By Kim Ho, Journalist, Infrastructure Magazine
With record funding pledged for infrastructure investment around Australia, the earthmoving equipment market is set to continue to enjoy strong demand. But as the infrastructure boom shows early signs of slowing, there are still challenges ahead for the construction and earthmoving space. Here, we have a look at the sector’s current trends and future opportunities over the next 12 months.
In February 2019, Infrastructure Australia identified a record $58 billion pipeline of 121 projects as priority initiatives. In April, the Federal Government announced $100 billion worth of infrastructure investments. And in May, Australia re-elected the Liberal–National Coalition, holding them to that commitment.
The infrastructure boom that has defined the past decade seems to be forging ahead, keeping demand healthy for earthmoving machines on all kinds of construction, upgrade and maintenance projects. But how will this boom play out in the year to come? And most importantly, can this growth last?
Investment in major projects keeping the sector busy
First sods are being turned all over the country. The following are just some of the projects currently in the design, early investigation or construction phases:
- Sydney Metro Northwest and City and Southwest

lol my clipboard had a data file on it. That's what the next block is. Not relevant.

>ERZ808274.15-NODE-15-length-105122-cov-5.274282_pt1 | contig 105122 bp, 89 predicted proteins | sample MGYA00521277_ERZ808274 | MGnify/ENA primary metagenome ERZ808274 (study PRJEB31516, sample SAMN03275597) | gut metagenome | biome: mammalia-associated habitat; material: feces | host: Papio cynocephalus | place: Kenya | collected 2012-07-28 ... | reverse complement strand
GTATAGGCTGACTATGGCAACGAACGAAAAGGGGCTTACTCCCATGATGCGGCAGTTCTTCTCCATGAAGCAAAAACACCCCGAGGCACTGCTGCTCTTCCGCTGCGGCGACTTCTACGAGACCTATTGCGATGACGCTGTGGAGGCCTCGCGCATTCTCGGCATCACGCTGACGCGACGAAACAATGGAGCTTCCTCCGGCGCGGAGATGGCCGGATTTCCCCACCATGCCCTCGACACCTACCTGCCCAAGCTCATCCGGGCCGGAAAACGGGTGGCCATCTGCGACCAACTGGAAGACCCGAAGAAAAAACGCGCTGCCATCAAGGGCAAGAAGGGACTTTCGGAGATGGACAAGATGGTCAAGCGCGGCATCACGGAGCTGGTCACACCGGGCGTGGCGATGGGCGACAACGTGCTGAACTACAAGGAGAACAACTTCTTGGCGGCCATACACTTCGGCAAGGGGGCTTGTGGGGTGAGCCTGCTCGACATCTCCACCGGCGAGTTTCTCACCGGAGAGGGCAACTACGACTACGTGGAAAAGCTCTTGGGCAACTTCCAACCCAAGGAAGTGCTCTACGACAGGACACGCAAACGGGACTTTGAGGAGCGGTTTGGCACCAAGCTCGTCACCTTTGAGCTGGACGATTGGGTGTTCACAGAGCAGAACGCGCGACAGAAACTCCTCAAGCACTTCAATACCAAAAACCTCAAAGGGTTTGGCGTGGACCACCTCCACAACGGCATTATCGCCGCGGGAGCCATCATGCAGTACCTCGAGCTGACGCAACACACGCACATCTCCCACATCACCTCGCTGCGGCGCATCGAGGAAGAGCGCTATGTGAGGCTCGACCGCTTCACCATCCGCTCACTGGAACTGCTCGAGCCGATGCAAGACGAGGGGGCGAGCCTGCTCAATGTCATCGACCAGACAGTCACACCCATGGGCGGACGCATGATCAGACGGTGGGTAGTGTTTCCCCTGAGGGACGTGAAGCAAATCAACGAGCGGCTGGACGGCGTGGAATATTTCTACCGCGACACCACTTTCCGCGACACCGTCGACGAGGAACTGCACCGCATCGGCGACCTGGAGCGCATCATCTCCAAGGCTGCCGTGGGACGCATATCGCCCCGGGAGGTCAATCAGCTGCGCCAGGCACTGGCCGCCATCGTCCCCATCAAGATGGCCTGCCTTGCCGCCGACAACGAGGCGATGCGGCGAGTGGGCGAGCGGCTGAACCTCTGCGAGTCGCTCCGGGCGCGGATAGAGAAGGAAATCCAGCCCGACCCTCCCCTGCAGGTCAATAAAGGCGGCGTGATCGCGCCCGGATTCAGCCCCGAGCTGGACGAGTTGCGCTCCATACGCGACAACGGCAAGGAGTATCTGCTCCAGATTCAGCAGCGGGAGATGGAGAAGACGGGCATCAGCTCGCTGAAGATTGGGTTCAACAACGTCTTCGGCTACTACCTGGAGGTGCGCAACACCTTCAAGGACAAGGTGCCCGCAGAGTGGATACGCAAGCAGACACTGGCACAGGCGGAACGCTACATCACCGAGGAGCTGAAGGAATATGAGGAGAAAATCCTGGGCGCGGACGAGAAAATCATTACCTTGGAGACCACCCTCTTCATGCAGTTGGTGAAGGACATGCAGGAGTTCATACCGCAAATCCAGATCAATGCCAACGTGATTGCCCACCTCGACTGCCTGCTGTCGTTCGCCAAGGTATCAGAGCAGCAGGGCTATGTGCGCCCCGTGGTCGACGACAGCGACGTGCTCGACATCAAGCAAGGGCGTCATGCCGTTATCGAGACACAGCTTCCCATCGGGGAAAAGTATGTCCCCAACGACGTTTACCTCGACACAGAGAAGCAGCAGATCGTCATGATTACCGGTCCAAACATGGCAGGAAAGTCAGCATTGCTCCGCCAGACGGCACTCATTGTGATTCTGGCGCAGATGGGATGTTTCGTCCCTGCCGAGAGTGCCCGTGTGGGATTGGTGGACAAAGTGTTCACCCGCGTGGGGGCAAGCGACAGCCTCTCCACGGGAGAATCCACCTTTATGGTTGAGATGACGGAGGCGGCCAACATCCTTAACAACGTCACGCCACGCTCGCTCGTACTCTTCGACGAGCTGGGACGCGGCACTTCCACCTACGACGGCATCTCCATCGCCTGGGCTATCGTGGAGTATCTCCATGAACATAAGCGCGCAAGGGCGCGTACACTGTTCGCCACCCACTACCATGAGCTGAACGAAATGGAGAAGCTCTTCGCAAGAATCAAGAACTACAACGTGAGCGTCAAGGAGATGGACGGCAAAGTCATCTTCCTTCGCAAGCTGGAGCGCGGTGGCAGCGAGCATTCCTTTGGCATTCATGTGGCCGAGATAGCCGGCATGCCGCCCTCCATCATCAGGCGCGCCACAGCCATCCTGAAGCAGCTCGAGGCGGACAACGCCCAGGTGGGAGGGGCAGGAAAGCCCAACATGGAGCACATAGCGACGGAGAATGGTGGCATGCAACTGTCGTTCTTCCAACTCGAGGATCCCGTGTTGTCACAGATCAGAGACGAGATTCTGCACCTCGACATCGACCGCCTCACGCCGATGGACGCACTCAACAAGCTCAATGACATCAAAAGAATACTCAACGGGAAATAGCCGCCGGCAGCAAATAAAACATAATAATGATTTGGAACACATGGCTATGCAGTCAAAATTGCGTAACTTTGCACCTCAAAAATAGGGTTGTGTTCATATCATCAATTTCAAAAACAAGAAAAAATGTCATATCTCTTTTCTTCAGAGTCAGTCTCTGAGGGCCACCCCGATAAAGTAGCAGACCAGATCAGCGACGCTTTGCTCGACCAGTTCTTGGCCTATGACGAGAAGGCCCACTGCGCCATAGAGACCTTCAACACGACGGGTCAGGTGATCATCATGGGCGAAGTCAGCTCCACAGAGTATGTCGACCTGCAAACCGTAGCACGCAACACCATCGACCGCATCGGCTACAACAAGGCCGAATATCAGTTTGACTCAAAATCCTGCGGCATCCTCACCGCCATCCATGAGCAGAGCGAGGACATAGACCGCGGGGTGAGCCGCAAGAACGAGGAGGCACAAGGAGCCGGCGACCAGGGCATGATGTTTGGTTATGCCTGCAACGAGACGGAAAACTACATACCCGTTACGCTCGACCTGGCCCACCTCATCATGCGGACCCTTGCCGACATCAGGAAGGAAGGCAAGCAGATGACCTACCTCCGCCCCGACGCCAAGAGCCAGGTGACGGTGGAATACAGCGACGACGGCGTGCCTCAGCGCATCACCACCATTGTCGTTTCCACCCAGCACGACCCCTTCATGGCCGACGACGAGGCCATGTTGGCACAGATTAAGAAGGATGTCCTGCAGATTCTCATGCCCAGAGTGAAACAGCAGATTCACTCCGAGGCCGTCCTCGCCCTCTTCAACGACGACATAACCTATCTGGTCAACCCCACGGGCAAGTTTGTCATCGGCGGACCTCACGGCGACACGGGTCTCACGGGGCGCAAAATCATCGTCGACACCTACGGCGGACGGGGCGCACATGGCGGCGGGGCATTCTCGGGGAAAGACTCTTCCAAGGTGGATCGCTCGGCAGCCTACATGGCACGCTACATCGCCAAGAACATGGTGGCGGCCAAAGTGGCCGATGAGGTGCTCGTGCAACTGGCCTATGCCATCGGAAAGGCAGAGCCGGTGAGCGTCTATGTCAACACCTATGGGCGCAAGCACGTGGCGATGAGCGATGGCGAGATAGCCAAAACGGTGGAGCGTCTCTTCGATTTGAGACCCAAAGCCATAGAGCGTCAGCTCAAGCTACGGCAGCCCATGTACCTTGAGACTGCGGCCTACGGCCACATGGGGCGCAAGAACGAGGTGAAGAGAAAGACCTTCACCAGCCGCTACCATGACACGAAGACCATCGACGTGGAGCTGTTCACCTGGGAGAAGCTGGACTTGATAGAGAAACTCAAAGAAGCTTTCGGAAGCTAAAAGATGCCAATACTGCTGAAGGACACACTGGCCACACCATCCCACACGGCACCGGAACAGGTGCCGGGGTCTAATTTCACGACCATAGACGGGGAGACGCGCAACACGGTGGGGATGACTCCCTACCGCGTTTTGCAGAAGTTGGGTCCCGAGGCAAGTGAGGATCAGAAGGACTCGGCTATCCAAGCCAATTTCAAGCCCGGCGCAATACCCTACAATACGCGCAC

- Western Sydney Airport and rail link
- Melbourne Metro Tunnel
- North-East Link
- Regional Rail Revival
- Melbourne Airport Rail Link
- Cross-River Rail
- Major highway upgrades and duplications, such as the Bruce and Warrego highways
- $4.2 billion for road upgrades and construction in May State Budget
- Perth METRONET
In addition, construction forges ahead on Inland Rail across Queensland, NSW and Victoria. South Australia has commenced planning an overhaul of its entire road network, and the re-election of the Liberal–National Coalition means that technical investigations for key Budget commitments, such as the Melbourne-Geelong Fast Rail Link, may soon be underway.
It’s no secret these massive projects require serious machinery. The Western Sydney Airport bulk earthworks will involve the excavation of 22 million cubic metres of earth, and a similar amount of embankment construction.
Vying for large civil construction contracts, many private firms will increase spending on machinery and equipment for a competitive edge. Major transport infrastructure projects are also expected to generate spin-off projects for companies aimed at housing, utilities and smaller civil construction.
Graham Murphy, Director of Equipment Sales – Corporate Accounts at Semco, said the various tunnel, rail, road and airport projects underway in Sydney are essential for distributors.
“The airport in particular is going to revolutionise the Western Sydney area,” Mr Murphy said.
Geotechnical drilling has also begun on the Melbourne Airport Rail Link, which is set to open up the city’s western suburbs, like Sunshine. With construction to start in 2022 and expected to take up to nine years, the sector can be confident the project will yield spin-off benefits for the coming decade.
“We can say for sure that if State and Federal Governments can manage to keep the infrastructure ball rolling along, we will all benefit,” Mr Murphy said.
Ensuring enough projects in the pipeline
Deloitte Access Economics’ (DAE) Investment Monitor Report, released in February, predicted that infrastructure spending would peak in the 2019 calendar year, followed by slower growth for the sector.